TALK: Mélanie Bouteloup, Director of Bétonsalon, Paris.

Kayla Elderton | DECember 20, 2016

Mélanie Bouteloup. Djavad Mowafaghian World Art Center, 2016. Photo: Cassidy Miller.

SFU Galleries invited Mélanie Bouteloup, Director of Bétonsalon and Villa Vassilieff to visit Vancouver and speak publicly about the Paris centre’s expansion and direction since its inception. In Bouteloup’s October 14, 2016 talk, she was quick to distinguish that an art centre within a university, is a foreign concept throughout France, contrary to our Canadian perspective.  Bétonsalon, co-founded by Bouteloup, is part of the Université Paris Diderot (Paris 7) campus and works to “question normalized forms of production, classification and distribution of knowledge” [1]. Bouteloup noted that the centre initially challenged the university’s students and faculty, but over the years they have learned to engage and collaborate in unexpected ways. Paris 7 offers a broad range of programs, excluding contemporary arts. This cultivates a unique opportunity for Bétonsalon to work with other disciplines and ways of thinking in a contemporary art context. One example of collaboration would be their project Parties Prenantes, which was conceived by Bouteloup and Paris 7 students. This project allows professors, students, artists, neighbours and passers-by to collaborate together through methodologies such as sociology, anthropology and journalism [1]. Parties Prenantes focuses on processes of collaboration rather than on the production of objects [1].

Most recently they have opened a new location for research and programming called Villa Vassilieff.  A site that was previously Marie Vassilieff’s studio, later turned academy. Marie Vassilieff was a Russian painter who moved to Paris in 1905 and began to practice as a student under Matisse [3]. Vassilieff was an avid part of the Montparnasse community, especially during WWI when she set up a canteen to help financially struggling artists and academics [3]. Between 1951 and 1963 Marc Vaux transformed the space into Musée du Montparnasse, which later changed to Annick Le Moine’s and then Charles Sablon’s gallery before returning to the Musée du Montparnasse from 2000 to 2013 [2]. In 2015 Bétonsalon took over the space, which is now known as Villa Vassilieff, and has a mandate to "reconnect with [its] history by inviting artists and researchers to look at past and present resources of Montparnasse from a contemporary perspective" [2]. It is also used as a “place for working and living, where to stimulate the blossoming of ideas, encounters and the sharing of knowledge" [2]. This path is made possible through the Pernod Ricard Fellowship which was created to help fund four inter­na­tional artists, cura­tors and researchers in res­i­dence every year [2].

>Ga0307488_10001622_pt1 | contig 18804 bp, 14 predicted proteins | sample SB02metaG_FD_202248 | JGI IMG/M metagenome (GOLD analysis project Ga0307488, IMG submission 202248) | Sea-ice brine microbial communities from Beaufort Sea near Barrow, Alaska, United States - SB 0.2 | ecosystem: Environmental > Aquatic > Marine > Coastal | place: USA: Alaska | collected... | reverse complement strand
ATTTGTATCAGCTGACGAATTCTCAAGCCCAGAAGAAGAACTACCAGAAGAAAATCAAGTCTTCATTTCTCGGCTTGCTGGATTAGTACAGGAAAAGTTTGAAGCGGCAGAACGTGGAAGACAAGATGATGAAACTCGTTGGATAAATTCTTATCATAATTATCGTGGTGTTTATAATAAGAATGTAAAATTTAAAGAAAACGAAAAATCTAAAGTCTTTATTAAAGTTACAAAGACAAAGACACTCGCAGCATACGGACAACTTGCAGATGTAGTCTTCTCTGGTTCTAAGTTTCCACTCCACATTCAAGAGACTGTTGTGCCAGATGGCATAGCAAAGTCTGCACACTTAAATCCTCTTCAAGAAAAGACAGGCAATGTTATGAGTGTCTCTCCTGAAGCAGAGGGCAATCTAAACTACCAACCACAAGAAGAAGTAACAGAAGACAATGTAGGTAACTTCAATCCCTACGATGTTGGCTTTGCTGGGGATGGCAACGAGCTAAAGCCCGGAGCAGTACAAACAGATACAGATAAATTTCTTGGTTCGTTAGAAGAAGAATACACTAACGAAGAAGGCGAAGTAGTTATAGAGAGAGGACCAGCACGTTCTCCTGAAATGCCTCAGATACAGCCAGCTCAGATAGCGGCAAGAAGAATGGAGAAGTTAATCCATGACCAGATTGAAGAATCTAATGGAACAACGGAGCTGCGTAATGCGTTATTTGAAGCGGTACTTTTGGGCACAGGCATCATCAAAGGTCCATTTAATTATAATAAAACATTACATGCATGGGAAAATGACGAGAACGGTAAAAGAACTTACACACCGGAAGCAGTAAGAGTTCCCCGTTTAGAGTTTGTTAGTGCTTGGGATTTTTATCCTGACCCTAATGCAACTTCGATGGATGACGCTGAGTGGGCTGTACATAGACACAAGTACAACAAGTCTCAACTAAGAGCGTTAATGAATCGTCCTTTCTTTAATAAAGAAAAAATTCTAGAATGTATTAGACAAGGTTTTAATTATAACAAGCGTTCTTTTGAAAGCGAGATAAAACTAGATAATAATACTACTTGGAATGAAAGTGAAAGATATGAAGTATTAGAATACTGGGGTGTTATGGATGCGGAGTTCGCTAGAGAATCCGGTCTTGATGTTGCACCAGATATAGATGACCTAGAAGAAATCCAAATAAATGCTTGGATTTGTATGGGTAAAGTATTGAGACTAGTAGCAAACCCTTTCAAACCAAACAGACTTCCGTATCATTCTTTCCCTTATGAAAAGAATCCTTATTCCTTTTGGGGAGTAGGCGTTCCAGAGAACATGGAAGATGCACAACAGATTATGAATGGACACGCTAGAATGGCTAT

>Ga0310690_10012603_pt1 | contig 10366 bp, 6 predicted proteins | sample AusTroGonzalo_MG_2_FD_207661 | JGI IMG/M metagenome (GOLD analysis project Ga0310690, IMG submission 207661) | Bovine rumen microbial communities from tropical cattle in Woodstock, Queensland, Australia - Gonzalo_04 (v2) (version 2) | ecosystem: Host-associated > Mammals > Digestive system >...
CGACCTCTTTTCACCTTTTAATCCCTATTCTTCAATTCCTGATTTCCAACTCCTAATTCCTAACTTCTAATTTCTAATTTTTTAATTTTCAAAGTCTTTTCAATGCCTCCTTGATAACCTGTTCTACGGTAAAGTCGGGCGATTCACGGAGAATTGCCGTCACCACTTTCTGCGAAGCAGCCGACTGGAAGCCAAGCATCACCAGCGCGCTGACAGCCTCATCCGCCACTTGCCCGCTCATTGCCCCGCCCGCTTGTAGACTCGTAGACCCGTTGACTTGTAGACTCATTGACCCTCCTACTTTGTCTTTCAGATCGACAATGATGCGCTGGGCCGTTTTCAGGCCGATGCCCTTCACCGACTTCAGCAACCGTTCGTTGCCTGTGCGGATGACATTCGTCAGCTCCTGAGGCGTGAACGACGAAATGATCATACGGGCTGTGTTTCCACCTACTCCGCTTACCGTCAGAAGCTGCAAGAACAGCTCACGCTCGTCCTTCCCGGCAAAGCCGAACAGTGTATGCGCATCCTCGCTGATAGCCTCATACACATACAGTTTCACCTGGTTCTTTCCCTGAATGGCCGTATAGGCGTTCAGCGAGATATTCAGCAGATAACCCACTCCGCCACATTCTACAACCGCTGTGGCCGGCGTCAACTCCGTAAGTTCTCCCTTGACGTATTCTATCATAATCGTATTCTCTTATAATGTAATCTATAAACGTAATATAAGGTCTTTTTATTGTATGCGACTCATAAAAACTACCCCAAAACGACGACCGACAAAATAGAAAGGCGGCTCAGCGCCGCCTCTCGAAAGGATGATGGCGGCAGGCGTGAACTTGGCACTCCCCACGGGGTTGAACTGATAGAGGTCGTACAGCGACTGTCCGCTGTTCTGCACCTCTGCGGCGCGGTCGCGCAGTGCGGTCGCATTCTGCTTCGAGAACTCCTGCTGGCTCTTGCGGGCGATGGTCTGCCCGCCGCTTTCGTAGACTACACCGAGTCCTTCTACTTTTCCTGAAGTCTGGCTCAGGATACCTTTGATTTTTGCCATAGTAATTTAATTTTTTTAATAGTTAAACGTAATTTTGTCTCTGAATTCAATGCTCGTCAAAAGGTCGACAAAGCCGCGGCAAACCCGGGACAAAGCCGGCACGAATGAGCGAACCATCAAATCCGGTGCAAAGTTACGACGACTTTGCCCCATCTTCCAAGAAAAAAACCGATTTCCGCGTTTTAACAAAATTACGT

Bertrand Prevost, Marc Vaux Archive, 2015 (c) Centre Pompidou - Mnam - Bibliotheque Kandinsky     

Their most recent research project Who Was Marc Vaux? explores an archive of glass negatives housed in the Centre Pompidou that were taken by Marc Vaux of “more than 6000 artists who were active in Paris between the early 1920s and the end of the 1960s” and their workspaces [2].  Marc Vaux was a French photographer, who died in 1971. His archive is a testament to the importance of documentation but “despite of the rich­ness of his archive, Marc Vaux remained a sec­ondary char­acter of art his­tory” [2]. Villa Vassilieff has been working alongside National Museum of Modern Art in Paris to recuperate these photographs and gather information about the artists, their works and their lives in Paris.

Villa Vassilieff collaborated on an exhibition entitled Groupe Mobile: Retracing The Social Life of Artworks Through Photography in which they connected their research on the Marc Vaux archive with contemporary artworks in the unique setting of Villa Vassilieff. Bouteloup expressed the significance of France’s current political struggles, including the refugee crisis, mass immigration and the racism that has followed, to the contextualization of this exhibition. The archive of Marc Vaux, which is filled with international artists who were inspired to move to Paris for its diversity and liberalism in the period he photographed, served as an ideological juxtaposition to the xenophobia of these times.

Bétonsalon and Villa Vassilieff work towards creating spaces where new artistic and social methods can be explored through unconventional discourses. Their research engages the importance of historical moments and movements in relation to the contemporary. Through their programming they encourage participants to consider new ways of seeing and relating to the traditional and non-traditional. Just like Bétonsalon and Villa Vassilieff, SFU Galleries also values experimental programs that critically engage the community. As a current student at the School of Contemporary Art and a co-op student at SFU Galleries, I feel grateful for the opportunity to engage beyond the institutional sphere of the university. The SCA Visual Art students get the unique ability to curate and show their work at the Audain Gallery in third and fourth year. As well as participate in the AVAIR program (Audain Visual Artist in Residency), which invites international artists to work and research alongside students and faculty. As Melanie Bouteloup stated, Bétonsalon has been discovering what their relationship with Paris 7 looks like, and through experimentation they have been able to create new and formative programming engaging the university and beyond.

Works Cited

[1] Bétonsalon - Centre d'art et de recherche. (n.d.). Retrieved October 28, 2016, from

[2] Villa Vassilieff. (n.d.). Retrieved October 28, 2016, from

[3] Whitford Fine Art. (n.d.). Retrieved November 9, 2016, from

For more information on this event click here.

<< Previous Blog | Back to 2016 | Next Blog >>